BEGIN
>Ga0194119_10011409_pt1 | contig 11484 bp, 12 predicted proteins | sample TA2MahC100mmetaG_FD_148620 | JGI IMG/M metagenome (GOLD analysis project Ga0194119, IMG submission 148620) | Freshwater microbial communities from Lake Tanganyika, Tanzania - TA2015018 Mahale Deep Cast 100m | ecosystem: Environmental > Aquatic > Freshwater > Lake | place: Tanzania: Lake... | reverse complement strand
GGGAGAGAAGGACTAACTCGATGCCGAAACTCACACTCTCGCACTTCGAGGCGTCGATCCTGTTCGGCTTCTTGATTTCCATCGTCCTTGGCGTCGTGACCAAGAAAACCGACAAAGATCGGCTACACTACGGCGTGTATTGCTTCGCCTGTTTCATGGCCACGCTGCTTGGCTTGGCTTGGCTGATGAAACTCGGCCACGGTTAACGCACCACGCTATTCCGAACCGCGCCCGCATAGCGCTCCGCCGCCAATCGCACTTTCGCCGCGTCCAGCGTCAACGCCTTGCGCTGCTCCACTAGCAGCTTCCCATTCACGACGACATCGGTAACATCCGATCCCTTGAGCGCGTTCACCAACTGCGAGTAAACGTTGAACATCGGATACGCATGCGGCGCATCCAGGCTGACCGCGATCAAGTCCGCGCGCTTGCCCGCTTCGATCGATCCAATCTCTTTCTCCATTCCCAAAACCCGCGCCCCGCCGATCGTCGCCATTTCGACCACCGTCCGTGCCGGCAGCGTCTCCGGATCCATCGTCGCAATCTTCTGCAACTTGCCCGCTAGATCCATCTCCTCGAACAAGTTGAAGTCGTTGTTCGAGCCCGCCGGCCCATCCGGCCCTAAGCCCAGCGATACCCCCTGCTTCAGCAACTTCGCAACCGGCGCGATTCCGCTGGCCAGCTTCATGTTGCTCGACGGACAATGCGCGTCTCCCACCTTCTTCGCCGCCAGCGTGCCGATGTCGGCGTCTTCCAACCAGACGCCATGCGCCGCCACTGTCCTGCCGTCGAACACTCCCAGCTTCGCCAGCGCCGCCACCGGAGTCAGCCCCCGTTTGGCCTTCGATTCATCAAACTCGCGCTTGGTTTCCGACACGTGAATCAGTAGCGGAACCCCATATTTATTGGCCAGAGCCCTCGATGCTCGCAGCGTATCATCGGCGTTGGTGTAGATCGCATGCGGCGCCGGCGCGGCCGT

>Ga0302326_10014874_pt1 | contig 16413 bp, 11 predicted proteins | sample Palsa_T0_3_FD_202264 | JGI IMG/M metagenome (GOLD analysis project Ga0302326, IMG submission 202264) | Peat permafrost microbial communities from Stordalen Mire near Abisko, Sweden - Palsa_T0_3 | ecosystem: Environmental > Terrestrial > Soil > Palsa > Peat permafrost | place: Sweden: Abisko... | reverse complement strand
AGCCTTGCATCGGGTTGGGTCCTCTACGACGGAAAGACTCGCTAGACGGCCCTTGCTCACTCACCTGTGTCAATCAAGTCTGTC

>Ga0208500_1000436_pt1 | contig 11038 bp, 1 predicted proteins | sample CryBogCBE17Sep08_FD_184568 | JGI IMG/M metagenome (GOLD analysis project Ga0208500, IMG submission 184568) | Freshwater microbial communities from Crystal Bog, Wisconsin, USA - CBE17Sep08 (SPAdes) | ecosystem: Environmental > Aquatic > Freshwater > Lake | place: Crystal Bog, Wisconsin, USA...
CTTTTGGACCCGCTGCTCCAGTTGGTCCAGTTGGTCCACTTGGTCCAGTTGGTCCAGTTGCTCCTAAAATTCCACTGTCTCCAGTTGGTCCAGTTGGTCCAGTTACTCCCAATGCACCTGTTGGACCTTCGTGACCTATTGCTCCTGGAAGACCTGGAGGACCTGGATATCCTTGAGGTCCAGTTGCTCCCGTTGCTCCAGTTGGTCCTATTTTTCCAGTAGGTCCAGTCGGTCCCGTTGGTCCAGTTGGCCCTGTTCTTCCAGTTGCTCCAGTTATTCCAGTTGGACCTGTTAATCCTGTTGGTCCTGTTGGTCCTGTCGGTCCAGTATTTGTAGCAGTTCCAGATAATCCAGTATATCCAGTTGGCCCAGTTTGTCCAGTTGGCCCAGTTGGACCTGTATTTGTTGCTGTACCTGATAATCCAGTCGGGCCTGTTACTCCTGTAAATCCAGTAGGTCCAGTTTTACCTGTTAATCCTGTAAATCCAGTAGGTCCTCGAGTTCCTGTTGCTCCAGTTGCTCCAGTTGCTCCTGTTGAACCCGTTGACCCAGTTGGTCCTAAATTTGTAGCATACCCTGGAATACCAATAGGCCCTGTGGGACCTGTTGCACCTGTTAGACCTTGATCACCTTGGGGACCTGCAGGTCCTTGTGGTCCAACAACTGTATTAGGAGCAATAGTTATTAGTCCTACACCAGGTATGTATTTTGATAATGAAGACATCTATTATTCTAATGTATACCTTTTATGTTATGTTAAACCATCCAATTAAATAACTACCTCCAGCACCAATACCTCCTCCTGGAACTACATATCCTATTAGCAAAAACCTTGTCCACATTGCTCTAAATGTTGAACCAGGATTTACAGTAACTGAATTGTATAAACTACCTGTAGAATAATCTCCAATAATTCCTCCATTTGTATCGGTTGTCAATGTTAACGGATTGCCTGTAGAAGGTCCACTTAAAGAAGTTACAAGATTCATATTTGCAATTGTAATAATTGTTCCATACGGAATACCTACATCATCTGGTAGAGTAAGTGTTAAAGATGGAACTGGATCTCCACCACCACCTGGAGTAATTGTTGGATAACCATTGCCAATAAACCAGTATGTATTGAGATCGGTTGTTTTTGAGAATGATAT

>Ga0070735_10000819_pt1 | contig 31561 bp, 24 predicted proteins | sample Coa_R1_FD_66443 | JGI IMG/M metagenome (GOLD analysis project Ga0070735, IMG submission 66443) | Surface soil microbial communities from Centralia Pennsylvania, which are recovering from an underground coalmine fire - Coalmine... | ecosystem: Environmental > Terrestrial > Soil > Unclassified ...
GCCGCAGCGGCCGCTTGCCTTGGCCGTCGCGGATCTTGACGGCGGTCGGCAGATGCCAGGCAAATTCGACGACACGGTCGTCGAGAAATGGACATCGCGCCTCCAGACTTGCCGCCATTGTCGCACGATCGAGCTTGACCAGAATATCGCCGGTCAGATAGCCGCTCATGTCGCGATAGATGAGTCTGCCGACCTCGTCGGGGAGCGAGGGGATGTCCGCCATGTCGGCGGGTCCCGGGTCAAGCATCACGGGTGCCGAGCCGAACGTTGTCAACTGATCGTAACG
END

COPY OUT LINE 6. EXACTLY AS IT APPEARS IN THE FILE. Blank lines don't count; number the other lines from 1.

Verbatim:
CTTTTGGACCCGCTGCTCCAGTTGGTCCAGTTGGTCCACTTGGTCCAGTTGGTCCAGTTGCTCCTAAAATTCCACTGTCTCCAGTTGGTCCAGTTGGTCCAGTTACTCCCAATGCACCTGTTGGACCTTCGTGACCTATTGCTCCTGGAAGACCTGGAGGACCTGGATATCCTTGAGGTCCAGTTGCTCCCGTTGCTCCAGTTGGTCCTATTTTTCCAGTAGGTCCAGTCGGTCCCGTTGGTCCAGTTGGCCCTGTTCTTCCAGTTGCTCCAGTTATTCCAGTTGGACCTGTTAATCCTGTTGGTCCTGTTGGTCCTGTCGGTCCAGTATTTGTAGCAGTTCCAGATAATCCAGTATATCCAGTTGGCCCAGTTTGTCCAGTTGGCCCAGTTGGACCTGTATTTGTTGCTGTACCTGATAATCCAGTCGGGCCTGTTACTCCTGTAAATCCAGTAGGTCCAGTTTTACCTGTTAATCCTGTAAATCCAGTAGGTCCTCGAGTTCCTGTTGCTCCAGTTGCTCCAGTTGCTCCTGTTGAACCCGTTGACCCAGTTGGTCCTAAATTTGTAGCATACCCTGGAATACCAATAGGCCCTGTGGGACCTGTTGCACCTGTTAGACCTTGATCACCTTGGGGACCTGCAGGTCCTTGTGGTCCAACAACTGTATTAGGAGCAATAGTTATTAGTCCTACACCAGGTATGTATTTTGATAATGAAGACATCTATTATTCTAATGTATACCTTTTATGTTATGTTAAACCATCCAATTAAATAACTACCTCCAGCACCAATACCTCCTCCTGGAACTACATATCCTATTAGCAAAAACCTTGTCCACATTGCTCTAAATGTTGAACCAGGATTTACAGTAACTGAATTGTATAAACTACCTGTAGAATAATCTCCAATAATTCCTCCATTTGTATCGGTTGTCAATGTTAACGGATTGCCTGTAGAAGGTCCACTTAAAGAAGTTACAAGATTCATATTTGCAATTGTAATAATTGTTCCATACGGAATACCTACATCATCTGGTAGAGTAAGTGTTAAAGATGGAACTGGATCTCCACCACCACCTGGAGTAATTGTTGGATAACCATTGCCAATAAACCAGTATGTATTGAGATCGGTTGTTTTTGAGAATGATAT